“If I had known about the T-34, I would have delayed invading Russia” –Adolf Hitler[i]
There is a broad consensus among historians that the most influential tank in WWII, is not a member of the famed German panzer division nor one of the American tanks that liberated Western Europe, but, instead, it is a Russian tank: the T-34.[ii] The T-34 both fundamentally reshaped the model of the medium tank, and reshaped the war, turning the tide against the Nazi’s in the east.[iii] At its inception, the T-34 was the fastest and most powerful tank in its class. While other tanks eventual bridged the engineering gap, the T-34’s relative simplicity and economy of production allowed it to be the most produced tank of the war. The T-34’s heyday in the Red Army was relatively short (from 1941-44, at which point it began to be phased out), yet it played an outsize role in the Russians’ victory in WWII. Additionally, the tank had a much longer life among Soviet allies around the globe. The tank was the primary tank of the North Korean army in the Korean War and was the primary armor unit for many east European nations for the subsequent decades. From its service to Russian during her era of dire need and its eventual dissemination to the Soviet bloc and other Soviet allies, the T-34 is an everlasting part of the Russian national memory and a symbol of Russia in the world.
The first T-34 rolled of the assembly line in 1940. Created in response to the lessons of the Spanish Civil War, where WWI model Soviet tanks were easily bested by their more modern German counterparts, the T-34 had superior firepower, armor, and mobility to German tanks of the time. Additionally, the T-34 had sloped armor. This seemingly minor design detail drastically reshaped the way future tanks were built, and gave the T-34 a distinct advantage on the battlefield. The sloped armor deflected projectiles that struck in a perpendicular plane (as most rounds from other tanks and anti-tank rockets would). [iv] Despite the engineering successes of the T-34, internal divisions within the Soviet leadership almost caused the tank to be scrapped. The once tenuous fate of the T-34 tank drastically changed on June 22, 1941, when Hitler’s forces broke the non-aggression pack and launched “Operation Barbarossa,” the invasion of the Soviet Union.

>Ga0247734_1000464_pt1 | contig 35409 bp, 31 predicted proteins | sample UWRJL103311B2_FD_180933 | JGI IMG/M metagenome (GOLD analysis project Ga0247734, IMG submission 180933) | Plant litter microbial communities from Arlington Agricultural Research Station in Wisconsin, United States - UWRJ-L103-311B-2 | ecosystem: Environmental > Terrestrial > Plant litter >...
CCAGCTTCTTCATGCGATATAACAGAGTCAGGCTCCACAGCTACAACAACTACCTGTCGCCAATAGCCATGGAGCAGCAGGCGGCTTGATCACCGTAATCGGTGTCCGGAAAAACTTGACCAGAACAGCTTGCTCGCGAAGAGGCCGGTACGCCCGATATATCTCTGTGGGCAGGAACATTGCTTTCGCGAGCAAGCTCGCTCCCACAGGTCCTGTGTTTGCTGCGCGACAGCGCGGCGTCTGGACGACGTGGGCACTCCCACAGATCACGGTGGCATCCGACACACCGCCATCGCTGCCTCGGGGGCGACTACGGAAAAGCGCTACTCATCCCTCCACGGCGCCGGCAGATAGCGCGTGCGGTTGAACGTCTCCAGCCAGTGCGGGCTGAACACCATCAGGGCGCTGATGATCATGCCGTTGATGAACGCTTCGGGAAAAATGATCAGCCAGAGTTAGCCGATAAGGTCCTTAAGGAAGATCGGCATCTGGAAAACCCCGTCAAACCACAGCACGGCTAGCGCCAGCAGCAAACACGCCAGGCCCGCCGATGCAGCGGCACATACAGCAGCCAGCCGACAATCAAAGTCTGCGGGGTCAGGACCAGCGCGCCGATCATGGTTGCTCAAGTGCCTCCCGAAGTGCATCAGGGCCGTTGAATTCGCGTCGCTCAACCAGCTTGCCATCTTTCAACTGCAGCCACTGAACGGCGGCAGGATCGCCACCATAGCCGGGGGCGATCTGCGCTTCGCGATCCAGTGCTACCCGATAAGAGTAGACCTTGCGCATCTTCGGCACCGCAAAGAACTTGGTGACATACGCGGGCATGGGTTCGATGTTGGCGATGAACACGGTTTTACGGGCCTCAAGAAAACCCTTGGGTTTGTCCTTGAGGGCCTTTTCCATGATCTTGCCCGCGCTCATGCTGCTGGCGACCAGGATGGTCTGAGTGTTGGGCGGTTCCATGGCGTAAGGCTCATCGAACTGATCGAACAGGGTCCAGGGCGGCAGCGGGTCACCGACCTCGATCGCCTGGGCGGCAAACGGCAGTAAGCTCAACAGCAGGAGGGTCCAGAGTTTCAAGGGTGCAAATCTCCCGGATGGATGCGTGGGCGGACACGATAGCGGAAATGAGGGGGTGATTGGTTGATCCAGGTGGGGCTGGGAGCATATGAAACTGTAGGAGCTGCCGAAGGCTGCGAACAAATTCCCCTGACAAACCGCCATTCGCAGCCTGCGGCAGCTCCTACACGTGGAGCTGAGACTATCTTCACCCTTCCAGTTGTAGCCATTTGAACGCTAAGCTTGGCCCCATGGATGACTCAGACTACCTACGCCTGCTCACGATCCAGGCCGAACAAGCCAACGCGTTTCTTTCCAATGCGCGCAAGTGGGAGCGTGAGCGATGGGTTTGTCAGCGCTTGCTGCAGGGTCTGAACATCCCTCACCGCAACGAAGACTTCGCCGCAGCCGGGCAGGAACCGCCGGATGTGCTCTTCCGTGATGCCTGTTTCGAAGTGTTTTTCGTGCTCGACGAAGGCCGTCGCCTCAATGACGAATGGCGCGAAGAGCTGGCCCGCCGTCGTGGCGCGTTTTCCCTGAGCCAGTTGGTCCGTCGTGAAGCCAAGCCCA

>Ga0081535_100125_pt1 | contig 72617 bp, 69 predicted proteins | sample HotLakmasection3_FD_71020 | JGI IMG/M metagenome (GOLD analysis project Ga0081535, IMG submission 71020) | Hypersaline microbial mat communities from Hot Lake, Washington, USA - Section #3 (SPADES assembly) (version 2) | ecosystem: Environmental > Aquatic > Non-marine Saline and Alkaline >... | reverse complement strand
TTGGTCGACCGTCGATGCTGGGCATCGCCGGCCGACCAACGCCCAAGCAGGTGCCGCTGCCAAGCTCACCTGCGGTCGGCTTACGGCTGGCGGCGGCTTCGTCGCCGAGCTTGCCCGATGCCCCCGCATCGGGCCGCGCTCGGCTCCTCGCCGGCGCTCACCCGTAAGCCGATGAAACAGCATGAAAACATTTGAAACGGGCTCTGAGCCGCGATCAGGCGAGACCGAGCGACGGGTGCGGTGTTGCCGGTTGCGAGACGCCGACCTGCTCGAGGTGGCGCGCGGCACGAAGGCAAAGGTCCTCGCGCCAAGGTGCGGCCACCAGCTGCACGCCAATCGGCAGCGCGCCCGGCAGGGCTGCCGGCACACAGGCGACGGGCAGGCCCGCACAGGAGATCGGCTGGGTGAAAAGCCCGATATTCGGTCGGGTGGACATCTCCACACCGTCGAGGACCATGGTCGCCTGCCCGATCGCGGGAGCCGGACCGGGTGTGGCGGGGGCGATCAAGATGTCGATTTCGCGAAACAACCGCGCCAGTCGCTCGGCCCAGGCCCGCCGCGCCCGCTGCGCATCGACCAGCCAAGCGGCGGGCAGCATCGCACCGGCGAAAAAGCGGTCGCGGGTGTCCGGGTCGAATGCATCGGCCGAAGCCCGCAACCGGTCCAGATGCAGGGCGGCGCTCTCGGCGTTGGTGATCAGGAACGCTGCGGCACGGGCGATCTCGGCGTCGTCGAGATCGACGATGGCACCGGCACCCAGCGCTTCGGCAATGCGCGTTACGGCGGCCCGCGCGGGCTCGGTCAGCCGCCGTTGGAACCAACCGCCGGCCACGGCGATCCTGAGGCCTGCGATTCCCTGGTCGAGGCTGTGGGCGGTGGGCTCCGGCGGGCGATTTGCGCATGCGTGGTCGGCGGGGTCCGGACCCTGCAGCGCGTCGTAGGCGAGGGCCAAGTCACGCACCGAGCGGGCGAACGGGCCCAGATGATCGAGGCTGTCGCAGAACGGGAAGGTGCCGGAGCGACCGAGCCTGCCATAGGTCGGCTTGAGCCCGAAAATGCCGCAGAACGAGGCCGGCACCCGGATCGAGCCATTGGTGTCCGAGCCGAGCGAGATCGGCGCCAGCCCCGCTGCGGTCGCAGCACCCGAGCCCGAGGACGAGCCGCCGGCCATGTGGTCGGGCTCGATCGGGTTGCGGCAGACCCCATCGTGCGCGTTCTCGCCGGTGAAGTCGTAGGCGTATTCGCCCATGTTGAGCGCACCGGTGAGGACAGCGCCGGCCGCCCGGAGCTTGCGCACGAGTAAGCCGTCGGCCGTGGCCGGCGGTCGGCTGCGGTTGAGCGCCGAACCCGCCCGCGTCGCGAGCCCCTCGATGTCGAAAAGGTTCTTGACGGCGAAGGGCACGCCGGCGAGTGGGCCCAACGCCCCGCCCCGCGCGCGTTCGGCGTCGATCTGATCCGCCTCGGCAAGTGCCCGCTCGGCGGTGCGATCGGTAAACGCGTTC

At the time of the German invasion, only 967 T-34 tanks were actually in Soviet operational units.[v] Despite the initially limited numbers, the T-34 made a sizable impact. On a sociological level, the German command was shocked that the “lesser” Slavs could create an equal, let alone, superior weapon. On a practical level, German troops who fought against T-34’s were dismayed to see their anti-tank rockets simply bounce off the sloped sides.[vi] The German first-hand accounts are striking: “Half a dozen anti-tank guns fire at the T-34, which sound like a drum-roll. But he drives staunchly through our lines like an impregnable prehistoric monster.”[vii] Similar sentiments were echoed by the high command. German field commanders reported “tank terror” among the troops, and Major General Mellenthin, Chief of Staff of the Panzer Corps, simply stated, “we had nothing comparable.”[viii]